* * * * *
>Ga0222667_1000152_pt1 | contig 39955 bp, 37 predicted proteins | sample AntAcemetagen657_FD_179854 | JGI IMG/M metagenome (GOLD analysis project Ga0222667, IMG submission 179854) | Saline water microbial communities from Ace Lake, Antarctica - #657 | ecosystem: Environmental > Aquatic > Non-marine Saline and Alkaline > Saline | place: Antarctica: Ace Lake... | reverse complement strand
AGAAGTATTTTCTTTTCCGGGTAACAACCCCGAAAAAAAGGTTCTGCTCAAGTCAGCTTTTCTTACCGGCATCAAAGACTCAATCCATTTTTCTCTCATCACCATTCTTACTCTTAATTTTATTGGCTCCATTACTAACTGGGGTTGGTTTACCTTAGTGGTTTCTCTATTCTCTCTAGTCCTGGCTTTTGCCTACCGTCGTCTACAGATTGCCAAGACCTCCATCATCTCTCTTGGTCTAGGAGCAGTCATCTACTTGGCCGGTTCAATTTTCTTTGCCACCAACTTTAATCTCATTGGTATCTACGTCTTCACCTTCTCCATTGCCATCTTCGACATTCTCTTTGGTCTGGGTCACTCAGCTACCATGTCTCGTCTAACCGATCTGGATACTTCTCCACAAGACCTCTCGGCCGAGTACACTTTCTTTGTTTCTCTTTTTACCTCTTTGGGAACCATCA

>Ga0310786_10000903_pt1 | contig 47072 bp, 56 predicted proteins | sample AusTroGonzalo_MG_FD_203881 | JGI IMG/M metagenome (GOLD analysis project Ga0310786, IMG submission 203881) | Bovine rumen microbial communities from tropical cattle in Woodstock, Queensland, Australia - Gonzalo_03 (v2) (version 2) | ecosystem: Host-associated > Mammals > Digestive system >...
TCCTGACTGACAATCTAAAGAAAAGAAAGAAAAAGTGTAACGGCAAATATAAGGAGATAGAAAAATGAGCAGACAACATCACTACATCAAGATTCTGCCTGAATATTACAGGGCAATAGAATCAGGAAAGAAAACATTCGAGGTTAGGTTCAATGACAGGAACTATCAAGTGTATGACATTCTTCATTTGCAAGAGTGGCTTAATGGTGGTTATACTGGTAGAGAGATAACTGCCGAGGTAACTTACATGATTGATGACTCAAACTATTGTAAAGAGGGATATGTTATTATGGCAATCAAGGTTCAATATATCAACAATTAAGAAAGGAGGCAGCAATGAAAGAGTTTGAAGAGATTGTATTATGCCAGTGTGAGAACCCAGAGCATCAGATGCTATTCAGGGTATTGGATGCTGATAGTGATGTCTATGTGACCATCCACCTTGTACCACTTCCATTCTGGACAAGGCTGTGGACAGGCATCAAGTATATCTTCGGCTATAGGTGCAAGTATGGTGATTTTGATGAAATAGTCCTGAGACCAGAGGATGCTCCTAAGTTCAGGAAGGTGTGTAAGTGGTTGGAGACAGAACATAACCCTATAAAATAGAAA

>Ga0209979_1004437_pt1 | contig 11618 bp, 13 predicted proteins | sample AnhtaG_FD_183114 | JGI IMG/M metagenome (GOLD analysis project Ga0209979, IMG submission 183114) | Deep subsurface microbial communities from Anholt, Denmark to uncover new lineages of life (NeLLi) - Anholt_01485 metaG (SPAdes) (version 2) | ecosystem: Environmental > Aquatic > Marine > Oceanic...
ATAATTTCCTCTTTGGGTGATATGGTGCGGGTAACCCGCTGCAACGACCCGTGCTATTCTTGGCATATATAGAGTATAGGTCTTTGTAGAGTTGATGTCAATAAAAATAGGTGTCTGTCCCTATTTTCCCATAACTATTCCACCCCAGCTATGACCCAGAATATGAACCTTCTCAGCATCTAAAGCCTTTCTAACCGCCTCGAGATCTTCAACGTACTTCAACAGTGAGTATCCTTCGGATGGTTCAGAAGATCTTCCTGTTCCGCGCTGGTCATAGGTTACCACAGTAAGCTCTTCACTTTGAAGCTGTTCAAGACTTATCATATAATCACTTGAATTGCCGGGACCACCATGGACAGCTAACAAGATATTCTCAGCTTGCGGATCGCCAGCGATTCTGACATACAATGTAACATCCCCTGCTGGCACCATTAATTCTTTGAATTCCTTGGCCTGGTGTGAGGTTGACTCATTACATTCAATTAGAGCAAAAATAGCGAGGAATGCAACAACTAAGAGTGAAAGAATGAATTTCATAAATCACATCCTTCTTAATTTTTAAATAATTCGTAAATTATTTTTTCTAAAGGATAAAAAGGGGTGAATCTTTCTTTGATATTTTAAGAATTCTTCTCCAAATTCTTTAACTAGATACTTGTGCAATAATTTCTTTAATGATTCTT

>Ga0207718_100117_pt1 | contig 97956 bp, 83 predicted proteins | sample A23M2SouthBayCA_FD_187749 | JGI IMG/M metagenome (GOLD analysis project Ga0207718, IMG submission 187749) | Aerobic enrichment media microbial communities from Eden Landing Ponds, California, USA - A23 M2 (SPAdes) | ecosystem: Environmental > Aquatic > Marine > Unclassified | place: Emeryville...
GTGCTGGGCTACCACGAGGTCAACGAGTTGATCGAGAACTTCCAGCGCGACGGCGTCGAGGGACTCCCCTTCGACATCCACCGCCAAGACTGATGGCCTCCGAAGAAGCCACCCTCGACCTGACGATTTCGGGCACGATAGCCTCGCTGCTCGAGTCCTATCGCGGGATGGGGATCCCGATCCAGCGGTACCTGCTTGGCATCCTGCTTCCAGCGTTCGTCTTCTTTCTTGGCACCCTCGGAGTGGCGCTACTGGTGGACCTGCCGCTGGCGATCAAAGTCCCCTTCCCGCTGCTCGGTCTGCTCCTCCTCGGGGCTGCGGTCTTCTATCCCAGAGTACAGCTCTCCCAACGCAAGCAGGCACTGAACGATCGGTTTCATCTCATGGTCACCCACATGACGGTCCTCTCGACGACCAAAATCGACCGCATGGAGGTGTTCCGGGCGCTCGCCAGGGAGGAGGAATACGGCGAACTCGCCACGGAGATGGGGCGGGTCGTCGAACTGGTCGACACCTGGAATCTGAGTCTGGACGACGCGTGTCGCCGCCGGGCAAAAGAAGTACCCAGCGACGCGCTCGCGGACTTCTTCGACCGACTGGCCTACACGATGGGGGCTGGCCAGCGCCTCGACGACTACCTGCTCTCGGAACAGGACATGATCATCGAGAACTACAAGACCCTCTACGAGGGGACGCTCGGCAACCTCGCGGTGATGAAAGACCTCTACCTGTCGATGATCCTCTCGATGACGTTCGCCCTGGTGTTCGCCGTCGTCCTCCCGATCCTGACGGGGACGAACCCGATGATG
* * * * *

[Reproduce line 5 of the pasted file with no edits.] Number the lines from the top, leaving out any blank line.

>Ga0209979_1004437_pt1 | contig 11618 bp, 13 predicted proteins | sample AnhtaG_FD_183114 | JGI IMG/M metagenome (GOLD analysis project Ga0209979, IMG submission 183114) | Deep subsurface microbial communities from Anholt, Denmark to uncover new lineages of life (NeLLi) - Anholt_01485 metaG (SPAdes) (version 2) | ecosystem: Environmental > Aquatic > Marine > Oceanic...